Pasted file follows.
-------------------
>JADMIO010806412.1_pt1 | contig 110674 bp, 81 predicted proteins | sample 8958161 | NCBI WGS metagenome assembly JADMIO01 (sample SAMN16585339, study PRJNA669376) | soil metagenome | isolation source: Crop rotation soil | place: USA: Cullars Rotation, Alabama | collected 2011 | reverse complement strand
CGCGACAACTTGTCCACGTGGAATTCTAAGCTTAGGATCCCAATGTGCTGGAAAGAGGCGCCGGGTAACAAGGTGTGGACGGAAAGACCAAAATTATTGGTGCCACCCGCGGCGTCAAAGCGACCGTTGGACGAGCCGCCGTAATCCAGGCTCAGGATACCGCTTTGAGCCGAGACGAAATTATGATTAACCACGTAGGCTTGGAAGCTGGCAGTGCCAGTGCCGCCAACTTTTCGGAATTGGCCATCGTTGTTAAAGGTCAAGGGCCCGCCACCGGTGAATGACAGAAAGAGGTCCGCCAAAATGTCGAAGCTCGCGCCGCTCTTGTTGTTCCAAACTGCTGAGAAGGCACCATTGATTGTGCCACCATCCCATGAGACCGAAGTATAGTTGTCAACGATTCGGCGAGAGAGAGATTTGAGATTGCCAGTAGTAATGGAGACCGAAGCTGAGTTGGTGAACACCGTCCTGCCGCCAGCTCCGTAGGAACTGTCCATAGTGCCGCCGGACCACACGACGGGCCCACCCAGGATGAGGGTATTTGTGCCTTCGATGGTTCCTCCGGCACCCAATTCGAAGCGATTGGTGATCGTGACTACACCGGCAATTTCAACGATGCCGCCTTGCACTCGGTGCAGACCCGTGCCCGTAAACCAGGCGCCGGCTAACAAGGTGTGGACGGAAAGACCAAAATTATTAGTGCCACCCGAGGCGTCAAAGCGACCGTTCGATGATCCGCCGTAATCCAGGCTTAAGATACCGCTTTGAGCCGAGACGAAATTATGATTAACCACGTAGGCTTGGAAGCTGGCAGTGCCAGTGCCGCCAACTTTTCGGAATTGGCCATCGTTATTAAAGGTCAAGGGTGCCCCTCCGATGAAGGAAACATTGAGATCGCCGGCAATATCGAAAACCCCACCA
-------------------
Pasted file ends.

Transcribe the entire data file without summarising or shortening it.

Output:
>JADMIO010806412.1_pt1 | contig 110674 bp, 81 predicted proteins | sample 8958161 | NCBI WGS metagenome assembly JADMIO01 (sample SAMN16585339, study PRJNA669376) | soil metagenome | isolation source: Crop rotation soil | place: USA: Cullars Rotation, Alabama | collected 2011 | reverse complement strand
CGCGACAACTTGTCCACGTGGAATTCTAAGCTTAGGATCCCAATGTGCTGGAAAGAGGCGCCGGGTAACAAGGTGTGGACGGAAAGACCAAAATTATTGGTGCCACCCGCGGCGTCAAAGCGACCGTTGGACGAGCCGCCGTAATCCAGGCTCAGGATACCGCTTTGAGCCGAGACGAAATTATGATTAACCACGTAGGCTTGGAAGCTGGCAGTGCCAGTGCCGCCAACTTTTCGGAATTGGCCATCGTTGTTAAAGGTCAAGGGCCCGCCACCGGTGAATGACAGAAAGAGGTCCGCCAAAATGTCGAAGCTCGCGCCGCTCTTGTTGTTCCAAACTGCTGAGAAGGCACCATTGATTGTGCCACCATCCCATGAGACCGAAGTATAGTTGTCAACGATTCGGCGAGAGAGAGATTTGAGATTGCCAGTAGTAATGGAGACCGAAGCTGAGTTGGTGAACACCGTCCTGCCGCCAGCTCCGTAGGAACTGTCCATAGTGCCGCCGGACCACACGACGGGCCCACCCAGGATGAGGGTATTTGTGCCTTCGATGGTTCCTCCGGCACCCAATTCGAAGCGATTGGTGATCGTGACTACACCGGCAATTTCAACGATGCCGCCTTGCACTCGGTGCAGACCCGTGCCCGTAAACCAGGCGCCGGCTAACAAGGTGTGGACGGAAAGACCAAAATTATTAGTGCCACCCGAGGCGTCAAAGCGACCGTTCGATGATCCGCCGTAATCCAGGCTTAAGATACCGCTTTGAGCCGAGACGAAATTATGATTAACCACGTAGGCTTGGAAGCTGGCAGTGCCAGTGCCGCCAACTTTTCGGAATTGGCCATCGTTATTAAAGGTCAAGGGTGCCCCTCCGATGAAGGAAACATTGAGATCGCCGGCAATATCGAAAACCCCACCA